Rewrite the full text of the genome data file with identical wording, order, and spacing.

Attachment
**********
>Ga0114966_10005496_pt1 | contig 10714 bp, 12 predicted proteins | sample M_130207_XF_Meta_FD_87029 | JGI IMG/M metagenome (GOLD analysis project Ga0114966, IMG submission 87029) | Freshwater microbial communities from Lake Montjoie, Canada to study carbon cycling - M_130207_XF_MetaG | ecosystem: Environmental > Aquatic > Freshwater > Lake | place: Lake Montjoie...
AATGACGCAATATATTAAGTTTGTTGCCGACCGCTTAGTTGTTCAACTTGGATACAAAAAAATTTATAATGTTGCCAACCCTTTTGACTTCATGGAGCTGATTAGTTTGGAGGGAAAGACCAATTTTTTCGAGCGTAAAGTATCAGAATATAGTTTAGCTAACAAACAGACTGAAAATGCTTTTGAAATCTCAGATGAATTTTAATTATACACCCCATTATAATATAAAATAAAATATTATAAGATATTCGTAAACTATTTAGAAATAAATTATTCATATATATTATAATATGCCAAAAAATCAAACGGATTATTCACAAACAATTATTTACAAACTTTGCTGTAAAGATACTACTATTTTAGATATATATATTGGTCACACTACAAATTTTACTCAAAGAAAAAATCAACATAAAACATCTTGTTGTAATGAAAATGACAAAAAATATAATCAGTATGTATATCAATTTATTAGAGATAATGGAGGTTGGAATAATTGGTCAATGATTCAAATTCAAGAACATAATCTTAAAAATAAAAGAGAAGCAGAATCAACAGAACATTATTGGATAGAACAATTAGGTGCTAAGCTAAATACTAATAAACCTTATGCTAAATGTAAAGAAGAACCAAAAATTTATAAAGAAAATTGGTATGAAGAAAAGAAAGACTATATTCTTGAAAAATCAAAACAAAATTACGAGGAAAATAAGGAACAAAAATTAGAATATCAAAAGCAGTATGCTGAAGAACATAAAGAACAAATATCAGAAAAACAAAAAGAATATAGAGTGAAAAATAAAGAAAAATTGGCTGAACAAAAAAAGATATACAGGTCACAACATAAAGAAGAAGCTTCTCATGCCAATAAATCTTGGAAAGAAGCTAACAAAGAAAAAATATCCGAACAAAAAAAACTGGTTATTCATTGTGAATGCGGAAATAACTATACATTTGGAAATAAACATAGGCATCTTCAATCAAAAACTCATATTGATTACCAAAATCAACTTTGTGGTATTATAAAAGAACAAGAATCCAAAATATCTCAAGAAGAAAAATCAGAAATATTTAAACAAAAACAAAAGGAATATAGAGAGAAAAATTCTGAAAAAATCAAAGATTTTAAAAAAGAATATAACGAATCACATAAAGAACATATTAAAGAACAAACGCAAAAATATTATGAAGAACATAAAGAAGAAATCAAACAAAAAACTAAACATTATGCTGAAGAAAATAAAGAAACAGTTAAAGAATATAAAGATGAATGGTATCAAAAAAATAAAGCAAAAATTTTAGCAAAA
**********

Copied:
>Ga0114966_10005496_pt1 | contig 10714 bp, 12 predicted proteins | sample M_130207_XF_Meta_FD_87029 | JGI IMG/M metagenome (GOLD analysis project Ga0114966, IMG submission 87029) | Freshwater microbial communities from Lake Montjoie, Canada to study carbon cycling - M_130207_XF_MetaG | ecosystem: Environmental > Aquatic > Freshwater > Lake | place: Lake Montjoie...
AATGACGCAATATATTAAGTTTGTTGCCGACCGCTTAGTTGTTCAACTTGGATACAAAAAAATTTATAATGTTGCCAACCCTTTTGACTTCATGGAGCTGATTAGTTTGGAGGGAAAGACCAATTTTTTCGAGCGTAAAGTATCAGAATATAGTTTAGCTAACAAACAGACTGAAAATGCTTTTGAAATCTCAGATGAATTTTAATTATACACCCCATTATAATATAAAATAAAATATTATAAGATATTCGTAAACTATTTAGAAATAAATTATTCATATATATTATAATATGCCAAAAAATCAAACGGATTATTCACAAACAATTATTTACAAACTTTGCTGTAAAGATACTACTATTTTAGATATATATATTGGTCACACTACAAATTTTACTCAAAGAAAAAATCAACATAAAACATCTTGTTGTAATGAAAATGACAAAAAATATAATCAGTATGTATATCAATTTATTAGAGATAATGGAGGTTGGAATAATTGGTCAATGATTCAAATTCAAGAACATAATCTTAAAAATAAAAGAGAAGCAGAATCAACAGAACATTATTGGATAGAACAATTAGGTGCTAAGCTAAATACTAATAAACCTTATGCTAAATGTAAAGAAGAACCAAAAATTTATAAAGAAAATTGGTATGAAGAAAAGAAAGACTATATTCTTGAAAAATCAAAACAAAATTACGAGGAAAATAAGGAACAAAAATTAGAATATCAAAAGCAGTATGCTGAAGAACATAAAGAACAAATATCAGAAAAACAAAAAGAATATAGAGTGAAAAATAAAGAAAAATTGGCTGAACAAAAAAAGATATACAGGTCACAACATAAAGAAGAAGCTTCTCATGCCAATAAATCTTGGAAAGAAGCTAACAAAGAAAAAATATCCGAACAAAAAAAACTGGTTATTCATTGTGAATGCGGAAATAACTATACATTTGGAAATAAACATAGGCATCTTCAATCAAAAACTCATATTGATTACCAAAATCAACTTTGTGGTATTATAAAAGAACAAGAATCCAAAATATCTCAAGAAGAAAAATCAGAAATATTTAAACAAAAACAAAAGGAATATAGAGAGAAAAATTCTGAAAAAATCAAAGATTTTAAAAAAGAATATAACGAATCACATAAAGAACATATTAAAGAACAAACGCAAAAATATTATGAAGAACATAAAGAAGAAATCAAACAAAAAACTAAACATTATGCTGAAGAAAATAAAGAAACAGTTAAAGAATATAAAGATGAATGGTATCAAAAAAATAAAGCAAAAATTTTAGCAAAA